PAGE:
Reprinted from BisNow
Coast to coast, bustling retail meccas used to embody a decidedly American pastime: shop till you drop. But empty storefronts across the U.S. have cropped up in places that go far beyond the “retail apocalypse” that has battered suburban malls — and some municipalities are fed up. From retail corridors nestled in some of New York’s trendiest neighborhoods to wealthy bedroom communities just outside of Boston, vacancy signage is becoming more common than glitzy placards announcing a big sale. Bisnow/Julie Littman Empty ground-floor retail space in downtown San Francisco Local governments, wary of landlords who choose to keep their properties empty — sometimes for months and years in the hopes of landing a deep-pocketed tenant — are now responding by exacting financial penalties against these proprietors.
“There was uproar from residents over what these [landlords] were doing and how they were getting away with murder,” said Ali Carter, the economic development coordinator for Arlington, Massachusetts. “
Residents just see a vacant storefront and wish it was a coffee shop or bookstore. They’re peeved.” Arlington began its measure in early 2017. It requires landlords to register with the city and charges them $400 annually for each vacant storefront. When the fees were first levied, there were 17 empty storefronts in Arlington Center. Only six remained by the end of the year.
Larger cities, like New York and Boston, are mulling similar measures. Retail vacancies in Manhattan’s West Village neighborhood were up to 11.3% in June — and some parts of SoHo have even hit 20%. In Boston, vacancy rates on the city’s high street of shopping, Newbury Street, were around 10% at the end of 2017. A retail vacancy rate of 5% is generally accepted as the industry standard for a healthy market, according to brokers. But landlords and developers suggest vacancy fees are not the best solution.
“It’s forcing capitulation, and it’s the government injecting itself into the marketplace to get a result they don’t understand,” Fisher Bros. partner Winston Fisher said. Fisher, whose family-run company is one of the largest developers in New York, and others suggest more market-driven solutions, such as pop-up retailers or different leasing agreements, to fill those empty spaces may be better for the long-term support of retail in a community. But even as landlords explore such alternatives, several cities are moving forward with vacancy fees.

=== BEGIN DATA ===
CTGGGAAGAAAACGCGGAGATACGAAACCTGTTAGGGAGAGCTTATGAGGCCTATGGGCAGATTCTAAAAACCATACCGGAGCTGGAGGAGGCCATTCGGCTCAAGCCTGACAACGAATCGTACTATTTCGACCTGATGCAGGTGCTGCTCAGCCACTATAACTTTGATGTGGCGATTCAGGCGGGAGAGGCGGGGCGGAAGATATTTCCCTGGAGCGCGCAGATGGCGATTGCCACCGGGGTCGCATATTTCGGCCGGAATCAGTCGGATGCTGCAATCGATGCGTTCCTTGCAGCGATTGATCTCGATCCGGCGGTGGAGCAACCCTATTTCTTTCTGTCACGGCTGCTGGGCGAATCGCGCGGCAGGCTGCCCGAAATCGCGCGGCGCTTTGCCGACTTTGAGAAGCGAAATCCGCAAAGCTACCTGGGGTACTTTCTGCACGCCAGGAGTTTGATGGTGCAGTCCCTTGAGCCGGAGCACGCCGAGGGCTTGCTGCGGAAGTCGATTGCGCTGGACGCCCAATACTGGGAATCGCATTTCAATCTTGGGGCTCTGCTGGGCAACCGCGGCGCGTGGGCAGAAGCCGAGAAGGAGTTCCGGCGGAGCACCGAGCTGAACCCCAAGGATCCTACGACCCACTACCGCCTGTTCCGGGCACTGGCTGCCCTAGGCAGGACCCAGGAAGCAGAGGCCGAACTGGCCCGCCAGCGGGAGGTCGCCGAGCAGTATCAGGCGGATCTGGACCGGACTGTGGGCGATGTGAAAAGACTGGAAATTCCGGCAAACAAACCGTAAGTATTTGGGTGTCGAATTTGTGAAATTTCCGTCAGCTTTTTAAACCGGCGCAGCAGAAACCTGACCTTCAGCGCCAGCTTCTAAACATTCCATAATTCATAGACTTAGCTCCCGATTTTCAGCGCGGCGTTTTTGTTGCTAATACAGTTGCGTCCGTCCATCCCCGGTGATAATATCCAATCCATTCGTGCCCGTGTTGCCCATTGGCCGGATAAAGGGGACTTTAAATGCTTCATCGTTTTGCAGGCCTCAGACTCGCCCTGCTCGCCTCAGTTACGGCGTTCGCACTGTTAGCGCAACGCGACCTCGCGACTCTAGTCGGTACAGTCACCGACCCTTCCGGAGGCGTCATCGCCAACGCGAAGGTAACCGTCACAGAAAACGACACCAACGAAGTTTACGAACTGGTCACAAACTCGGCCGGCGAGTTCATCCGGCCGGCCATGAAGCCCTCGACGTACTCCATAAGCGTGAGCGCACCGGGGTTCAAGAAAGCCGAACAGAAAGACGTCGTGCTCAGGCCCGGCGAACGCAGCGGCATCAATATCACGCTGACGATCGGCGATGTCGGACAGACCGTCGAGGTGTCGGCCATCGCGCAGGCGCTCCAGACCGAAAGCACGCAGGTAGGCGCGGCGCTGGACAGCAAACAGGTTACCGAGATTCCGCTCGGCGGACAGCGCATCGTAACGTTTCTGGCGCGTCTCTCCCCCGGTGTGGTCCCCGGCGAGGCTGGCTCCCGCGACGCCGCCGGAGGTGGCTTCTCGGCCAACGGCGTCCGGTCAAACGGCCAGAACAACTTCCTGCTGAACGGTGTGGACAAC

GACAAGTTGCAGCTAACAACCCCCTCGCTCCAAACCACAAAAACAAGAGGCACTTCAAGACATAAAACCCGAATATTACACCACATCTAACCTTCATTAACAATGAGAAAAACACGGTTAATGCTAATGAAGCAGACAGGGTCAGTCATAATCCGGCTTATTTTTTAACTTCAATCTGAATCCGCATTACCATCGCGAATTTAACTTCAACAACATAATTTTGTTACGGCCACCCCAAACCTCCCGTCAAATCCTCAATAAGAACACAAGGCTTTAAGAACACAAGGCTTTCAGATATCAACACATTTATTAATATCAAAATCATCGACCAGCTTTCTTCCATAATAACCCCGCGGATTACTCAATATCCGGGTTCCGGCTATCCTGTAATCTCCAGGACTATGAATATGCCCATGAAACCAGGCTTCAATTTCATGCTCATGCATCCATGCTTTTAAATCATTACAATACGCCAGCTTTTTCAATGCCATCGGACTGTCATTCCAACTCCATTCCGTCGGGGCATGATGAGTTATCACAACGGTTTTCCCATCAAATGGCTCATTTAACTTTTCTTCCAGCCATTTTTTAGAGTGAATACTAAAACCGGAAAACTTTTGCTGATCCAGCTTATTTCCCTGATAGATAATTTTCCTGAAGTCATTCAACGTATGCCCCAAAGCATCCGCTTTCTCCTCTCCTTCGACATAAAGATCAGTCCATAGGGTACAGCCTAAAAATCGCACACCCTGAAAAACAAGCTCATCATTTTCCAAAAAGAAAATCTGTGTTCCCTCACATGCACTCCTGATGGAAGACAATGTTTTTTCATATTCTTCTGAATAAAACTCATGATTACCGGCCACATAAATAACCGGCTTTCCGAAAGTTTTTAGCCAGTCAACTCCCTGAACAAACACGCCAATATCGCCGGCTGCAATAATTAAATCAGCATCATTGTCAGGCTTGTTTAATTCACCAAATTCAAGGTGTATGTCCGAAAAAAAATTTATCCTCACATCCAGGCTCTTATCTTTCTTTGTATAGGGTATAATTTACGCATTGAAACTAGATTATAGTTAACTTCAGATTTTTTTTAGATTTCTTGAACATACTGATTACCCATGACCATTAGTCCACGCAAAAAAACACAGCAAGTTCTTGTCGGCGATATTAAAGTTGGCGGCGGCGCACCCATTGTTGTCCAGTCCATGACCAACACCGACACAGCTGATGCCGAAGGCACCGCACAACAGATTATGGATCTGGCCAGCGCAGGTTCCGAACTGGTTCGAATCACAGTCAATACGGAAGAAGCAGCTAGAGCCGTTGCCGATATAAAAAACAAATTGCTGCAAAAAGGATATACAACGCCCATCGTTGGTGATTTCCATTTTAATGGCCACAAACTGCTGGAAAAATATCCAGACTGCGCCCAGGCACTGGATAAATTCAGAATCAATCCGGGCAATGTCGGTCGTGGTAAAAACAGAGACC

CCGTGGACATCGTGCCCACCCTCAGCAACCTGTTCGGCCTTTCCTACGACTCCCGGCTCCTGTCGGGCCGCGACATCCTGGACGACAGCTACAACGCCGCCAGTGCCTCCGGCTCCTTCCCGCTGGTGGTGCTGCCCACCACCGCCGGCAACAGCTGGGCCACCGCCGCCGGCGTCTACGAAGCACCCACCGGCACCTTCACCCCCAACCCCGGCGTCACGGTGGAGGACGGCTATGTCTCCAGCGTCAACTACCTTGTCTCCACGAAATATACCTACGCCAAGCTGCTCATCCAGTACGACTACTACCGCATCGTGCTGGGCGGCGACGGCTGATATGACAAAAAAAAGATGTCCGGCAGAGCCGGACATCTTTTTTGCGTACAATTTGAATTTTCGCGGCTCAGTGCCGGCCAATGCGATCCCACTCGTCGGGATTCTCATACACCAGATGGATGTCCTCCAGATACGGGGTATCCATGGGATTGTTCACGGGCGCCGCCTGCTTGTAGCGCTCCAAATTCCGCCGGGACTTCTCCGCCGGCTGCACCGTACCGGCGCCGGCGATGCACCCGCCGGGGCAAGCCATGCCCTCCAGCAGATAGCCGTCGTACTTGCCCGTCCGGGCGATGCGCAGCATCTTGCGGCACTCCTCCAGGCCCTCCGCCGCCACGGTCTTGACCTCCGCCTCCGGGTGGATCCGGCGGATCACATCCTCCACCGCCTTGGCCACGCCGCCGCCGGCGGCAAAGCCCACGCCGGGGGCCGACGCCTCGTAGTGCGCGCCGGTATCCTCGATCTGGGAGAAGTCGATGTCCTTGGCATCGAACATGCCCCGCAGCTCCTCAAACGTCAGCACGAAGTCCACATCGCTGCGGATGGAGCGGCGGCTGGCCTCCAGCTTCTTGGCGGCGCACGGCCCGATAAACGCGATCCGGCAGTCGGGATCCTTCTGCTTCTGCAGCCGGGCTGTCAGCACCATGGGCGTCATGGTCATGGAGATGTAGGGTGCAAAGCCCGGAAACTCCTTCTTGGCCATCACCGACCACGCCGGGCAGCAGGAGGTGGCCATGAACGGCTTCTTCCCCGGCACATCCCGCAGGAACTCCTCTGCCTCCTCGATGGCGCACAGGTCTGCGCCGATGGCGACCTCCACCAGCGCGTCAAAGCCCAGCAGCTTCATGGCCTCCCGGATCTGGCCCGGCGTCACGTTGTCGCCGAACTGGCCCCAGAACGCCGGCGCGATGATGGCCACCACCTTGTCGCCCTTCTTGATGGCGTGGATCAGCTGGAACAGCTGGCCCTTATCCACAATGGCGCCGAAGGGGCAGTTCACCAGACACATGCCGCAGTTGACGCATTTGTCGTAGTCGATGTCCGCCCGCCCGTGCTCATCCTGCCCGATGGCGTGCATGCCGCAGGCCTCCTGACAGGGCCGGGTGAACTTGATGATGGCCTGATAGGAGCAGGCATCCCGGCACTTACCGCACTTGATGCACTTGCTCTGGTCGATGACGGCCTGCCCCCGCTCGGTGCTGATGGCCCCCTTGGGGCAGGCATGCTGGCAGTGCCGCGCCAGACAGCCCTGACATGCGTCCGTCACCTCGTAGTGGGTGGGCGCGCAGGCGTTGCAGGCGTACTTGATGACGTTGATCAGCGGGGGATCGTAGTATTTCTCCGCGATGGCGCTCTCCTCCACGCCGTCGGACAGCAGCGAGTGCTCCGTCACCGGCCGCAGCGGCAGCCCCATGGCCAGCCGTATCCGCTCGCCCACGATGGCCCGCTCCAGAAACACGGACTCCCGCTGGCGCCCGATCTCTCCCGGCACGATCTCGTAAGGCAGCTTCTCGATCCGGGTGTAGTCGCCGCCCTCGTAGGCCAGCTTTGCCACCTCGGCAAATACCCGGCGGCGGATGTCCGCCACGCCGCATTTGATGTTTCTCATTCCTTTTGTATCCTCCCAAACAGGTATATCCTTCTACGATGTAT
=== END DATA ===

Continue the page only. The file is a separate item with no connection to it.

Taxation Until Reactivation Wikimedia Commons/Tim Pierce The Capitol Theater building in Arlington, Mass. Other cities are hoping to replicate Arlington’s visible success. Carter has been called to testify on the city’s measure in municipalities across the country. She said, however, each region has to tailor its vacancy regulation to fit market conditions.
“Whatever sort of solution they come up with has to be tailored to their community,” she said. “For the 700 or so businesses in our town just outside of Boston, this is not Greenwich Village. It’s a totally different scenario.” New York City Mayor Bill de Blasio has proposed a fee or tax to penalize landlords with vacant retail space.
Other city leaders are advocating a vacancy tax on commercial strips. In San Francisco, neighborhood commercial districts such as the Castro and the Mission District are seeing an increase in vacancy rates, according to a February report by the San Francisco Office of Economic and Workforce Development. Sales tax revenue slowed between 2015 and 2016 and the demand for ground-floor retail space has declined.
In response, Supervisors Aaron Peskin and Jane Kim are leading the fight for a vacancy tax. Kim told hyperlocal news site Hoodline the Mayor’s Office of Economic Development and small business commission should do more to fill vacant spaces. She would consider a vacancy tax “to encourage landlords to rent out these spaces.” Peskin and his staff told Bisnow he is working on a draft to include a vacancy tax on a future ballot.
Boston City Councilor Matt O’Malley is pursuing vacancy penalties in his city, inspired by Arlington. Cities see storefront vacancies as a missed opportunity to generate sales tax, which pays for city services, said Lee & Associates Pasadena Founding Principal Dan Bacani, who once served as an economic development consultant for the city of Arcadia, California.
Arcadia, about a 17-mile drive northeast of downtown Los Angeles, is not proposing a vacancy tax but, like many cities across the nation, is grappling with how to deal with empty storefronts. “Some cities have poor opinions of landlords because the space is vacant,” Bacani said. “But implementing a tax will only have a negative effect and further hurt relationships.”
Read more at: https://www.bisnow.com/national/news/retail/fed-up-with-vacant-storefronts-residents-force-cities-to-punish-retail-landlords-91715?be=%7B%7Bemail%7D%7D&utm_source=Newsletter&utm_medium=email&utm_campaign=mon-13-aug-2018-000000-0400_new-york-re?utm_source=CopyShare&utm_medium=Browser